Tonga’s loss was New Zealand’s gain. On 3 September 2010, Tongan Chief Justice Ford became Judge Ford of the Employment Court when he was sworn in in Wellington. He had been appointed in March, but waited until his Tongan contract expired. While relatively uncommon for a judge in one jurisdiction to be appointed to the bench here, Attorney-General Christopher Finlayson QC later told LawTalk that when he heard Tony Ford was going to return to New Zealand he was very keen to get him on the bench. “I think if a New Zealander has been serving overseas on the bench, there is no reason why that person couldn’t do the same in our country,” he said.
Judge of the Employment Court
His second judicial career ran until his retirement in 2016. Chief Employment Court Judge Christina Inglis notes that in his time with the Court he presided over a number of difficult cases, many of which attracted considerable media interest.
“He was unfailingly patient, including with litigants in person, and genuinely interested in what had brought parties to Court. When one witness revealed that he was able to create an origami swan in less than 30 seconds, Judge Ford is said to have leaned forward on the bench and asked for a demonstration. The Registrar duly provided the paper, and a perfectly-edged swan, which was later to sit on Judge Ford’s desk in chambers, was created in record time,” she says.
“Judge Ford was hugely respected by Court staff and those who worked with him. He was a proud West Coaster. He was compassionate and kind, and a wonderful judicial colleague, not only because his beloved wife Valda would bring whitebait fritters in for every judicial meeting (although that certainly helped) but because he was always willing to share his knowledge, experience and wise counsel.”
Chief Judge Inglis says it was a pleasure sitting with Judge Ford on full Court hearings: “He had something of a lynx-like presence in the courtroom – often silently digesting the proceedings with his eyelids set at an unnerving half-mast. This tended to lull some unsuspecting counsel and witnesses into a false sense of security, which was short-lived. He would invariably serve up a series of short, perceptive and often devastating questions when least expected.”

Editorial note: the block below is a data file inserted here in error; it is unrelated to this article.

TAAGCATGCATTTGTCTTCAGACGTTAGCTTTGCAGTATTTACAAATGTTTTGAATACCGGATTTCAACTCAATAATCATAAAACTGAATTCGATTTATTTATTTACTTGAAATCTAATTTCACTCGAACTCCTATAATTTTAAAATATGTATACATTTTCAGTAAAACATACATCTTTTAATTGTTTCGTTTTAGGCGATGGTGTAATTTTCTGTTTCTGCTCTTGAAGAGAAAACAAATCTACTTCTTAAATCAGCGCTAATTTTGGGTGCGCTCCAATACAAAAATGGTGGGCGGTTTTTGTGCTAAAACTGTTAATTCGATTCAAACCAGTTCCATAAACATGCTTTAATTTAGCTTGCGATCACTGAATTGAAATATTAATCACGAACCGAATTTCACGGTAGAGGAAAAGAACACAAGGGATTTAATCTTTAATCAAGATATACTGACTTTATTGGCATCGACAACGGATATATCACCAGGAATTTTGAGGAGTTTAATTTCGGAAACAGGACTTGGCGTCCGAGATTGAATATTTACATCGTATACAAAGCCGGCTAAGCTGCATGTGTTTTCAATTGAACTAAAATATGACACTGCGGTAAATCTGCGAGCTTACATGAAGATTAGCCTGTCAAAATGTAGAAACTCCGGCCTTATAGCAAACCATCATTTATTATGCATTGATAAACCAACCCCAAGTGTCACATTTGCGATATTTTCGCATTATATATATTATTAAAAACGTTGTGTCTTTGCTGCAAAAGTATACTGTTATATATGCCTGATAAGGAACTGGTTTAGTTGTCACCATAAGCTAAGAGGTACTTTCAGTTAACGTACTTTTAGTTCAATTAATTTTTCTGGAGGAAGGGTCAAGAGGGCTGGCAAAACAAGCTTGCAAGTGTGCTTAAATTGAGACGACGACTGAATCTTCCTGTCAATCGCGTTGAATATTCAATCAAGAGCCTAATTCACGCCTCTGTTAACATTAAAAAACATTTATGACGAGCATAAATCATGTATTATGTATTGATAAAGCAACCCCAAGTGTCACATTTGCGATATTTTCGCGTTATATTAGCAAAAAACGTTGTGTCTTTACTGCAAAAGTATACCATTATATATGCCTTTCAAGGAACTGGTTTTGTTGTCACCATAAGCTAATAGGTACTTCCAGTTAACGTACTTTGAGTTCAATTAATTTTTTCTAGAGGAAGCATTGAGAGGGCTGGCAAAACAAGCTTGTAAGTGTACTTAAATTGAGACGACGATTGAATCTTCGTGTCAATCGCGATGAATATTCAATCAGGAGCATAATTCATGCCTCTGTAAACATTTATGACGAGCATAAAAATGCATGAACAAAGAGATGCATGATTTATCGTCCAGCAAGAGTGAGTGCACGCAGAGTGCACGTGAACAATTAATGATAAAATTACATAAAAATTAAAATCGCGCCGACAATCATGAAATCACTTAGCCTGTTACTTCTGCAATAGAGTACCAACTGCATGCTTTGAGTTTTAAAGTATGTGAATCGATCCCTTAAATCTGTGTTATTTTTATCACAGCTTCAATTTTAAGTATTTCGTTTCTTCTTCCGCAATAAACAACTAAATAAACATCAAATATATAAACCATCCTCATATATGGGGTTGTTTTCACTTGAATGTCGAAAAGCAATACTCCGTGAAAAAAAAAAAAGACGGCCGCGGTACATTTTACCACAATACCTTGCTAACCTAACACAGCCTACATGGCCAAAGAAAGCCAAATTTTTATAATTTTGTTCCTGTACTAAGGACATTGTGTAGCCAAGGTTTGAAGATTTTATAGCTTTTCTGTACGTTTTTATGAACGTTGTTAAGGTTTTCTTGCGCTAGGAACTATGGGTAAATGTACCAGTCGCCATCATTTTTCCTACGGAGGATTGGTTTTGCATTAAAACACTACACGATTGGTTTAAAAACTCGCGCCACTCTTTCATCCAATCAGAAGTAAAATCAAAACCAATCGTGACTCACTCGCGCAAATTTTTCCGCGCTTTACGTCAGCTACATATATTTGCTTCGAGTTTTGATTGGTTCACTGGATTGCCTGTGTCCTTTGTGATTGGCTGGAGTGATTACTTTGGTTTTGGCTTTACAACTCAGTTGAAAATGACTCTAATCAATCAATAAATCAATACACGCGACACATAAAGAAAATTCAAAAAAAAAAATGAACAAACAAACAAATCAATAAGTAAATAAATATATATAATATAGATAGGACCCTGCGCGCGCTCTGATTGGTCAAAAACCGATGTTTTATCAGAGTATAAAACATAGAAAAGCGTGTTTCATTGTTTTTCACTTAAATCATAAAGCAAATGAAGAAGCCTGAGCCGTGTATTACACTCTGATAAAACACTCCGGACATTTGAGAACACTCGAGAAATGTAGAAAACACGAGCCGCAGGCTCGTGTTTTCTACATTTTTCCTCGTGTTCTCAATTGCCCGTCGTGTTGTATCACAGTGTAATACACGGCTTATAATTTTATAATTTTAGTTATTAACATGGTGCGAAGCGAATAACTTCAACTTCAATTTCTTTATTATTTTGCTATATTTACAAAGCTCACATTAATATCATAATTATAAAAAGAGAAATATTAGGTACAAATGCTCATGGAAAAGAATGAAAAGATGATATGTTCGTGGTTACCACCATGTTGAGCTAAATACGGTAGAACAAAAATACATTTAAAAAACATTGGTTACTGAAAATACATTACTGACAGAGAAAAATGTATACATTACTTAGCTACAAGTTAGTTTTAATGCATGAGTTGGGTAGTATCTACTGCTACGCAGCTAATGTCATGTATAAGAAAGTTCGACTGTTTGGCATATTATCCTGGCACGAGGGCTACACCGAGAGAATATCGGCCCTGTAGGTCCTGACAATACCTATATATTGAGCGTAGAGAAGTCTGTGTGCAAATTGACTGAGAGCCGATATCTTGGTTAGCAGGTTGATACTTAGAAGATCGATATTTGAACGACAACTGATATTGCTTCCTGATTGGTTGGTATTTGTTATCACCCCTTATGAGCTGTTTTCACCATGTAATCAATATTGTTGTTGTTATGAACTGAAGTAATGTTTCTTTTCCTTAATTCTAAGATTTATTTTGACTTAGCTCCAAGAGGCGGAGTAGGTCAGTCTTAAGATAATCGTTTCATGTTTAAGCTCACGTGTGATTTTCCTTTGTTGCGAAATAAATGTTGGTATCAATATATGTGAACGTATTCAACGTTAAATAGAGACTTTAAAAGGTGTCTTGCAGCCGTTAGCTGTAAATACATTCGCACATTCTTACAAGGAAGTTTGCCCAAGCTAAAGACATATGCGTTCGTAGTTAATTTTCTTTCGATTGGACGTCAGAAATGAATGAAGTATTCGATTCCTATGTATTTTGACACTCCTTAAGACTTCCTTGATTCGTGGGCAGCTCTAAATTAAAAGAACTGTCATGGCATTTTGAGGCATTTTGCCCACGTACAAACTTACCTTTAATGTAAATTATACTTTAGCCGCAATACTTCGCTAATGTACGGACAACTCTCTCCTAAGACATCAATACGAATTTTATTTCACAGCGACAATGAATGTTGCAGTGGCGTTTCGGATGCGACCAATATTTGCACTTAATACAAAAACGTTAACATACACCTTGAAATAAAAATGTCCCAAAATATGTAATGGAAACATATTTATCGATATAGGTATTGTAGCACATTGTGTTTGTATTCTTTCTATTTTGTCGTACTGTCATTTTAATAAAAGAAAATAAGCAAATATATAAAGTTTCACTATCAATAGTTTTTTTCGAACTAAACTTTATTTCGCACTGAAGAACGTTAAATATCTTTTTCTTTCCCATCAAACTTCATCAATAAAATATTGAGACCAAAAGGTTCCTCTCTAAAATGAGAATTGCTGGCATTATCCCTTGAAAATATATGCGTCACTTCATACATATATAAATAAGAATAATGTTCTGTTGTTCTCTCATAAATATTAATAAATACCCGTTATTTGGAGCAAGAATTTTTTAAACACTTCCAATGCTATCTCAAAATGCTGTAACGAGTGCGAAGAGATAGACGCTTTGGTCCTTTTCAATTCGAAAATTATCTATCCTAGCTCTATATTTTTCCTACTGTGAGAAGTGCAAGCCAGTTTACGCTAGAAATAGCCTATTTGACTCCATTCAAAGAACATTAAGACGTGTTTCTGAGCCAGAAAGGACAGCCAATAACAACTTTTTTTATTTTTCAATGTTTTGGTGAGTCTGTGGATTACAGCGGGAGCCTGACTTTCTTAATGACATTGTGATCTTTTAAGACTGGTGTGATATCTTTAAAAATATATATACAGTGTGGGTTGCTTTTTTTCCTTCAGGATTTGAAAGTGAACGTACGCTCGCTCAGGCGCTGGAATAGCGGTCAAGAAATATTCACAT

She says Judge Ford had “an enviable ability” to sift through a large volume of complex material and reduce it to its fundamentals.
“In one memorable case he took 12 years of litigation, a roomful of documents, a very lengthy trial and turned them into a succinct and articulate judgment, delivered within two months of the last day of hearing.”
This case, Snowden v Radio New Zealand Ltd  NZEmpC 45, was finally settled with Judge Ford’s 57-page judgment after 47 sitting days and with most of the evidence relating to the period between 1998 and 2003.
From the long to the brief. Chief Judge Inglis says it is rumoured that Judge Ford holds the record for the most succinct judgment issued by the Employment Court. His judgment in Kohere v Carstens  NZEmpC 239 comprises one sentence: “ This proceeding is hereby struck out.”
“He was an enthusiastic supporter of procedural initiatives within the Employment Court to streamline processes, and to ensure that cases were dealt with in a cost-effective, timely manner,” Chief Judge Inglis says.
As well as his honours from the World Bank and the Kingdom of Tonga, Judge Ford was recognized in New Zealand’s New Year’s Honours at the start of 2015. He was awarded the Queen’s Service Order for services to Tonga and the judiciary.
Judge Tony Ford leaves his wife Valda and children Carmen, Janine, David, Kristine, Angela, Sonya and Anthony and their children. A memorial service was held at the Church of St Mary of the Angels in Wellington on 10 February.
Last updated on the 13th February 2020